- Toddler: you'll need to dig out some boxes from your basement or visit your local supermarket and ask for some. Perhaps you even saved a giant box from a recent refrigerator or washing machine delivery? Now, that would be great! Place the box in the middle of the living room, stand back, and prepare to be amazed by how your toddler will explore what you think is "just a box." Your challenge is to not assume what they make of the box and simply observe. Get down on the ground yourself, crawl around and follow their lead around the box. See how the box transforms in your own eyes.
- Preschooler: find several boxes that can nest inside each other, like a set of Russian nesting dolls. Large paper boxes, tissue or cereal boxes, and delicate velvet ring boxes. Lay out all the boxes for your preschooler and say "What do you think these boxes are for?" Then, ask your child "How would you like to arrange these boxes?" Be prepared to be surprised by the ways he/she may see the boxes in relationship to one another. Encourage your child to think for him/herself. If they want to have direction with this task, you could say "There is no right or wrong way to put these boxes together. I am really curious to see what you create all on your own." The way your child explores space and sees relationships between objects may cause you to look at spatial relationships in ways you haven't in years.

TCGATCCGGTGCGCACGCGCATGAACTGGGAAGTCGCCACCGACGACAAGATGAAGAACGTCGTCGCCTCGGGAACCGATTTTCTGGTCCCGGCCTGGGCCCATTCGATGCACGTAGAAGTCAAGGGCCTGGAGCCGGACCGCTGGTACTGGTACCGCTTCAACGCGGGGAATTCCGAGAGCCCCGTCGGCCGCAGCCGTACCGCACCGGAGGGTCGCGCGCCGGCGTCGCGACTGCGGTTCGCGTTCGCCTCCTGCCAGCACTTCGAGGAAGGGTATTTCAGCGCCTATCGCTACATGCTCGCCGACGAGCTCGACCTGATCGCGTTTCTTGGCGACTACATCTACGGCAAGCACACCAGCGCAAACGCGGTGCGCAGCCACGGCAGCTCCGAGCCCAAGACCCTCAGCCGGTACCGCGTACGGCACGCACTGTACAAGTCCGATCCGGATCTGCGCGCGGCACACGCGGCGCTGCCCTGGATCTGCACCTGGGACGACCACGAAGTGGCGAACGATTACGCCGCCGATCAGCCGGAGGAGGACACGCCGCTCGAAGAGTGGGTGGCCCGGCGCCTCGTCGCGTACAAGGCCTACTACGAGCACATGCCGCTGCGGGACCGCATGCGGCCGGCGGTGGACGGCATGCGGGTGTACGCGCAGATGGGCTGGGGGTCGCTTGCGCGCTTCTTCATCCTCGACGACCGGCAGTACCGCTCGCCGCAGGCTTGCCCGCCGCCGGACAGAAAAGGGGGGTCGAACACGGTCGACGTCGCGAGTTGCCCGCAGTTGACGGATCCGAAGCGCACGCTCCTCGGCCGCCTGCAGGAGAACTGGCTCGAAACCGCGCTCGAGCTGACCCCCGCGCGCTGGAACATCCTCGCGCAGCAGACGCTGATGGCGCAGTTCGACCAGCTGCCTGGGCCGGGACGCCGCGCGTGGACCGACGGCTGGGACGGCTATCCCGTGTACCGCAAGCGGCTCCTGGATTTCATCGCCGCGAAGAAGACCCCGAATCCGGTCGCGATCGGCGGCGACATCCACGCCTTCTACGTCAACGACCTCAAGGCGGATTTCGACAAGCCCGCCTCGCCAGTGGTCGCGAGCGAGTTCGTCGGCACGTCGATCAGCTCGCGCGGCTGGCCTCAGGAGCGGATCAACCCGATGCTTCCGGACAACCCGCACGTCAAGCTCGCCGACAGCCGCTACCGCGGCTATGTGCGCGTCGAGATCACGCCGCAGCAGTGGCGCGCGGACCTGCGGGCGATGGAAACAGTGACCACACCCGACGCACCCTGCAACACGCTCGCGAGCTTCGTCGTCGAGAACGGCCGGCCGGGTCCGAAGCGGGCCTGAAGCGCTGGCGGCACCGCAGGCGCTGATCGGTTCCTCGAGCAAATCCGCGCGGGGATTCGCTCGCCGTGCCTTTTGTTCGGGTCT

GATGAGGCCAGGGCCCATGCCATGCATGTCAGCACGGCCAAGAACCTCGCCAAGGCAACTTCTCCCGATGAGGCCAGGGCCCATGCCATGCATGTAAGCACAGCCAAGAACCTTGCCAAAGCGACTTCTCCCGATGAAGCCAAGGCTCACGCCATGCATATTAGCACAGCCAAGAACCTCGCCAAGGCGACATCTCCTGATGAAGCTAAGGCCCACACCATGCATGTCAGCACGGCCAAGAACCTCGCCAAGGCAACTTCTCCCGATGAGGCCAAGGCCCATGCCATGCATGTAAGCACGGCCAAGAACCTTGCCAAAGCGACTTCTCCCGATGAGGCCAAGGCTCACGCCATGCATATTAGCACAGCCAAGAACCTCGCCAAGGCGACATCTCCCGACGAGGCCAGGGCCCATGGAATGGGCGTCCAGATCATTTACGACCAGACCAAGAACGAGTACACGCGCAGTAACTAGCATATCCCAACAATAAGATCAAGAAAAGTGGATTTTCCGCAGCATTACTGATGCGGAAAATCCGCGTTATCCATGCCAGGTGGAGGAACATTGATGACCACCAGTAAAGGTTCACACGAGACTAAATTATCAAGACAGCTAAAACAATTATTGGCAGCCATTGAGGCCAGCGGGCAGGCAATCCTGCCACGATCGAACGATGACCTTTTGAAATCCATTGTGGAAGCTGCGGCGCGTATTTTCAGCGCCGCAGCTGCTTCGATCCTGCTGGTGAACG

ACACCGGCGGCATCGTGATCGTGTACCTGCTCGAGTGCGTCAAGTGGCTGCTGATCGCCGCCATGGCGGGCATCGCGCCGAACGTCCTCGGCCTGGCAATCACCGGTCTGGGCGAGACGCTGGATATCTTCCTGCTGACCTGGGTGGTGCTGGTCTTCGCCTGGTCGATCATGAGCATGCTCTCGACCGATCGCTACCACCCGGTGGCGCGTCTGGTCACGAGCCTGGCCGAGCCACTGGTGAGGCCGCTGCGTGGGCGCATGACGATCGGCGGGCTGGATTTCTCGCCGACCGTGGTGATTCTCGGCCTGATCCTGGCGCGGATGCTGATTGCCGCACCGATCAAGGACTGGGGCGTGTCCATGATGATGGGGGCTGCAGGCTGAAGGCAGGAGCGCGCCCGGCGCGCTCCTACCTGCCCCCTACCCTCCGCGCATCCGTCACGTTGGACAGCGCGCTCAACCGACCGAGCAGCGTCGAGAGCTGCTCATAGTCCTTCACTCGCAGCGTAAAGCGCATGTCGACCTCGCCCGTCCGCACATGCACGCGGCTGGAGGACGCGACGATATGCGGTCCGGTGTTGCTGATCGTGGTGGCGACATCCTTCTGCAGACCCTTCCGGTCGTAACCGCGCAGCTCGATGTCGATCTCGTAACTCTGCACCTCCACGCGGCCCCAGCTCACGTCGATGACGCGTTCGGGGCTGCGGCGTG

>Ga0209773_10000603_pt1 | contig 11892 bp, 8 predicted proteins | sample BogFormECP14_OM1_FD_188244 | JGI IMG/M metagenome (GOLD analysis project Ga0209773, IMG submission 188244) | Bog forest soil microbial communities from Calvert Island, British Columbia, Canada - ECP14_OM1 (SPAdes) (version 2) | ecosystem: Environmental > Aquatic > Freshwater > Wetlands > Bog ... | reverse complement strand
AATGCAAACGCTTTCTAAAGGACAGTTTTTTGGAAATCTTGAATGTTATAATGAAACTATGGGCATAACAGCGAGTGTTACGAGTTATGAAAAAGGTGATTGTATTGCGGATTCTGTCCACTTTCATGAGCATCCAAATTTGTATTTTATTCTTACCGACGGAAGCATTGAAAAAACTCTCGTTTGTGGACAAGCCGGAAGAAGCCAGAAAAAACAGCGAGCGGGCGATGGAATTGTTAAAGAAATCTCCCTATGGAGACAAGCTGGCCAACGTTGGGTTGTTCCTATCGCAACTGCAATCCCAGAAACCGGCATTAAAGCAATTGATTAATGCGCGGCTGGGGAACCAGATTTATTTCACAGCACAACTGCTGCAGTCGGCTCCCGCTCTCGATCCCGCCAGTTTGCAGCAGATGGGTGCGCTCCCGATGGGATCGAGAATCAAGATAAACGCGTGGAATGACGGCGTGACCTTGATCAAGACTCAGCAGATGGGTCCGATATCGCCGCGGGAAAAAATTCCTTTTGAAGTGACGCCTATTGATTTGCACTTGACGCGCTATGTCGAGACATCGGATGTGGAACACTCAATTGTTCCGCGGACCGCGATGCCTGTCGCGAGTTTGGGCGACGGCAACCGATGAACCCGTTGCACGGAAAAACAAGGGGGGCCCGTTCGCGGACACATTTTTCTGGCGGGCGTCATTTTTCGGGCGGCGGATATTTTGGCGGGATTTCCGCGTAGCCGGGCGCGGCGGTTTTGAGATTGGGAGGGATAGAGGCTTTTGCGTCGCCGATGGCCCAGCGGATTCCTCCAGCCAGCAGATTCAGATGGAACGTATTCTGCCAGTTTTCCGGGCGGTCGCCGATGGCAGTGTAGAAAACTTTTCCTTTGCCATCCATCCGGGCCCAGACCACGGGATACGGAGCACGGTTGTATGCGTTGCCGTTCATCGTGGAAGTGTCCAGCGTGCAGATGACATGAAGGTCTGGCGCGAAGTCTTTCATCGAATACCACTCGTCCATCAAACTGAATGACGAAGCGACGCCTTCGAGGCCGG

- Early elementary student: find a dozen random objects from throughout your house (look for variety) and put them in a box on the dining room table. Ask your child to sort them without explaining or suggesting what the categories might be. If your child really craves guidance, just say "Take your best guess about at least one way these objects can be related or similar." Step back and resist the temptation to sort the objects for them. See if you, too, can find more than one way to sort the objects into categories. For example: color, shape, function, size, ownership.
- Upper elementary student: On your next drive or walk together, ask your child to imagine a world where there are no rules and that they didn't care what other people thought about what they (your child) did. Now ask them what is the first thing they would do? Share with your child what you would do if you didn't care what other people thought, and if you didn't box yourself into certain ways of thinking, feeling or behaving.
- High schooler or teen: It's time to rule the world. Ask your teen what laws he or she would enact if put in charge of everything and everyone. What kind of society would they like to create and what would it take to do that? Dwell in possibility with them instead of immediately squashing idealistic proposals that you think would be difficult or unworkable or have dire unintended consequences. Soon our teens will be our leaders; it's best to give them time for creative brainstorming now!
For every problem there is a solution; it might just take thinking about the problem in a way you may not yet have considered. Or asking a different question about the problem. This courage workout can help you and your child experiment with new ways of tackling problems. Maybe doing this workout will bring some humor and hope to problems that get us all stuck at times. Review the Six Types of Courage to figure out which types your child needs to complete this workout.